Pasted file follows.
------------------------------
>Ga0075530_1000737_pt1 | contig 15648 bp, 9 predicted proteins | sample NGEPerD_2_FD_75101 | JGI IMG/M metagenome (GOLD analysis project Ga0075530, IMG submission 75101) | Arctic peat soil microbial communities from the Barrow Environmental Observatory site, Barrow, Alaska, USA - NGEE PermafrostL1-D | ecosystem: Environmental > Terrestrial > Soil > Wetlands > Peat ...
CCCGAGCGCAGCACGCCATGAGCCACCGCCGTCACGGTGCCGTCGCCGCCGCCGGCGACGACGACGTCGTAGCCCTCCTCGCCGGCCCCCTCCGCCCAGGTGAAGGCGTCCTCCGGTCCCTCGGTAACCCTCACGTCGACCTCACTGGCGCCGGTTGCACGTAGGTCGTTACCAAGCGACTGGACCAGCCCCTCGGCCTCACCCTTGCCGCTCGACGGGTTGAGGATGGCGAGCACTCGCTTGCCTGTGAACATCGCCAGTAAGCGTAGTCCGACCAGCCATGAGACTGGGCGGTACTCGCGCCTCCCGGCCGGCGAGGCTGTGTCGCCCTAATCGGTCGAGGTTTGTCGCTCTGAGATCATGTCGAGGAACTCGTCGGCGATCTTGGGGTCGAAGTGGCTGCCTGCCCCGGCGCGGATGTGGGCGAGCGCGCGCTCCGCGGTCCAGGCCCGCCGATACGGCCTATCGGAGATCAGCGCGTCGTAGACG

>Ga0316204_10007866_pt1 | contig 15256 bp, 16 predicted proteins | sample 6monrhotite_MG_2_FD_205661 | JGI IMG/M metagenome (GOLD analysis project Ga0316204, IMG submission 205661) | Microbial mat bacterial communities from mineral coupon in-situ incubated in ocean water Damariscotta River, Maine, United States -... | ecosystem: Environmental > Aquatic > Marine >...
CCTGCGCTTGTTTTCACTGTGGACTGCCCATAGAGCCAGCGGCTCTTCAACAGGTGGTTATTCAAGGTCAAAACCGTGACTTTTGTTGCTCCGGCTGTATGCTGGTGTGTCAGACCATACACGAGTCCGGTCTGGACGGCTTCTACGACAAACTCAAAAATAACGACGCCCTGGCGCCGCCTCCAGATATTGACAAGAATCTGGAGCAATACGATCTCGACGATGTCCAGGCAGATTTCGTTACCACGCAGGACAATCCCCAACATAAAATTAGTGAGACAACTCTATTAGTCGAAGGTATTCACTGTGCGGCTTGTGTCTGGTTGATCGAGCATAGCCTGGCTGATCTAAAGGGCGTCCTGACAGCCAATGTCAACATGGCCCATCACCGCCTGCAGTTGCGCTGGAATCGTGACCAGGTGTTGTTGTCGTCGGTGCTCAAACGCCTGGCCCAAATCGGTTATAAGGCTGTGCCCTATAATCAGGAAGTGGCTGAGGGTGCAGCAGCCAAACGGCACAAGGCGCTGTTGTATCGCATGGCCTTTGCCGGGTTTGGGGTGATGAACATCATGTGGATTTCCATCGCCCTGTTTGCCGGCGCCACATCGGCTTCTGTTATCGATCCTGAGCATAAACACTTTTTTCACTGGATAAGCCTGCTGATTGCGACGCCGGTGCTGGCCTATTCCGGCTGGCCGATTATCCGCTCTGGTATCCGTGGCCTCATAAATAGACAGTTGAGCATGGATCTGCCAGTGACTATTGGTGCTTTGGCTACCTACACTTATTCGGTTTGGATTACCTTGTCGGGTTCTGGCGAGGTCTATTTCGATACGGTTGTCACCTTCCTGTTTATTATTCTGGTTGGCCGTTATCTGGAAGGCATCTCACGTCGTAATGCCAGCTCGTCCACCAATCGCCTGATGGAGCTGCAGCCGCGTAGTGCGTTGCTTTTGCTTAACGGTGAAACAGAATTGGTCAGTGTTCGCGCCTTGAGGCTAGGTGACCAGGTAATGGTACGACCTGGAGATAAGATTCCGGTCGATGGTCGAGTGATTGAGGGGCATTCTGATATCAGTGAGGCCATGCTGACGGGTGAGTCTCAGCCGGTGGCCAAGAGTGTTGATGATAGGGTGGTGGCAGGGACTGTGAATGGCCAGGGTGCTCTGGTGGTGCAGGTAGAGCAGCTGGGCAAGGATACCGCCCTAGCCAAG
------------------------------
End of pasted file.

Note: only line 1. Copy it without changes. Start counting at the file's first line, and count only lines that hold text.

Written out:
>Ga0075530_1000737_pt1 | contig 15648 bp, 9 predicted proteins | sample NGEPerD_2_FD_75101 | JGI IMG/M metagenome (GOLD analysis project Ga0075530, IMG submission 75101) | Arctic peat soil microbial communities from the Barrow Environmental Observatory site, Barrow, Alaska, USA - NGEE PermafrostL1-D | ecosystem: Environmental > Terrestrial > Soil > Wetlands > Peat ...